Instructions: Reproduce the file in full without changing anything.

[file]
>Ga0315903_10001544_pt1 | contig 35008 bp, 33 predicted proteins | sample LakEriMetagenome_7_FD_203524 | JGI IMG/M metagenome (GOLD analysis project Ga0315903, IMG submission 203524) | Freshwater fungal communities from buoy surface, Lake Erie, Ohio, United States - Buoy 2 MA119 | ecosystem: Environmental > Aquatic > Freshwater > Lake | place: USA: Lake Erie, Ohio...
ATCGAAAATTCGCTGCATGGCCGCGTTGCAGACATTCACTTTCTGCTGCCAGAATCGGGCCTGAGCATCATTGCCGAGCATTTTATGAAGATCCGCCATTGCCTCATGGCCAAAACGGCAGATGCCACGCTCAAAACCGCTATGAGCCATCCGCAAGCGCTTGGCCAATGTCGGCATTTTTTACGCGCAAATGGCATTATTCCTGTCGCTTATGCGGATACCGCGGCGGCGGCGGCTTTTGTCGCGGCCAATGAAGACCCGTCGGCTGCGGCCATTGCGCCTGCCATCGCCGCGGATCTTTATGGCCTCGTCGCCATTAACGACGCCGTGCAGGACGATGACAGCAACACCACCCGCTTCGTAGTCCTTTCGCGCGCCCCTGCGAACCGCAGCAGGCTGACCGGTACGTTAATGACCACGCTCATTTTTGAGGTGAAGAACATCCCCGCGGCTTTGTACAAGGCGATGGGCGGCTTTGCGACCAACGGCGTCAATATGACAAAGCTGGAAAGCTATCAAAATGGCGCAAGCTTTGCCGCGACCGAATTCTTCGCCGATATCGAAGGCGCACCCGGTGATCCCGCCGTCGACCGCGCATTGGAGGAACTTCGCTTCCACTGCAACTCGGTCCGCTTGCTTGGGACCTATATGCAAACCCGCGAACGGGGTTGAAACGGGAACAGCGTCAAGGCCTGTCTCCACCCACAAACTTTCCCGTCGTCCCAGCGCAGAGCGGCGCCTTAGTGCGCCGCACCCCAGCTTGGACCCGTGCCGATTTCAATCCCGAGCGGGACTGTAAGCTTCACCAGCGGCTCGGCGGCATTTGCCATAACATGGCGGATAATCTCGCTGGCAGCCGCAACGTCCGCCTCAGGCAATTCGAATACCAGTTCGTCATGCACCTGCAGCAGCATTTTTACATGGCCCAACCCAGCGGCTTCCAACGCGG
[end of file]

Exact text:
>Ga0315903_10001544_pt1 | contig 35008 bp, 33 predicted proteins | sample LakEriMetagenome_7_FD_203524 | JGI IMG/M metagenome (GOLD analysis project Ga0315903, IMG submission 203524) | Freshwater fungal communities from buoy surface, Lake Erie, Ohio, United States - Buoy 2 MA119 | ecosystem: Environmental > Aquatic > Freshwater > Lake | place: USA: Lake Erie, Ohio...
ATCGAAAATTCGCTGCATGGCCGCGTTGCAGACATTCACTTTCTGCTGCCAGAATCGGGCCTGAGCATCATTGCCGAGCATTTTATGAAGATCCGCCATTGCCTCATGGCCAAAACGGCAGATGCCACGCTCAAAACCGCTATGAGCCATCCGCAAGCGCTTGGCCAATGTCGGCATTTTTTACGCGCAAATGGCATTATTCCTGTCGCTTATGCGGATACCGCGGCGGCGGCGGCTTTTGTCGCGGCCAATGAAGACCCGTCGGCTGCGGCCATTGCGCCTGCCATCGCCGCGGATCTTTATGGCCTCGTCGCCATTAACGACGCCGTGCAGGACGATGACAGCAACACCACCCGCTTCGTAGTCCTTTCGCGCGCCCCTGCGAACCGCAGCAGGCTGACCGGTACGTTAATGACCACGCTCATTTTTGAGGTGAAGAACATCCCCGCGGCTTTGTACAAGGCGATGGGCGGCTTTGCGACCAACGGCGTCAATATGACAAAGCTGGAAAGCTATCAAAATGGCGCAAGCTTTGCCGCGACCGAATTCTTCGCCGATATCGAAGGCGCACCCGGTGATCCCGCCGTCGACCGCGCATTGGAGGAACTTCGCTTCCACTGCAACTCGGTCCGCTTGCTTGGGACCTATATGCAAACCCGCGAACGGGGTTGAAACGGGAACAGCGTCAAGGCCTGTCTCCACCCACAAACTTTCCCGTCGTCCCAGCGCAGAGCGGCGCCTTAGTGCGCCGCACCCCAGCTTGGACCCGTGCCGATTTCAATCCCGAGCGGGACTGTAAGCTTCACCAGCGGCTCGGCGGCATTTGCCATAACATGGCGGATAATCTCGCTGGCAGCCGCAACGTCCGCCTCAGGCAATTCGAATACCAGTTCGTCATGCACCTGCAGCAGCATTTTTACATGGCCCAACCCAGCGGCTTCCAACGCGG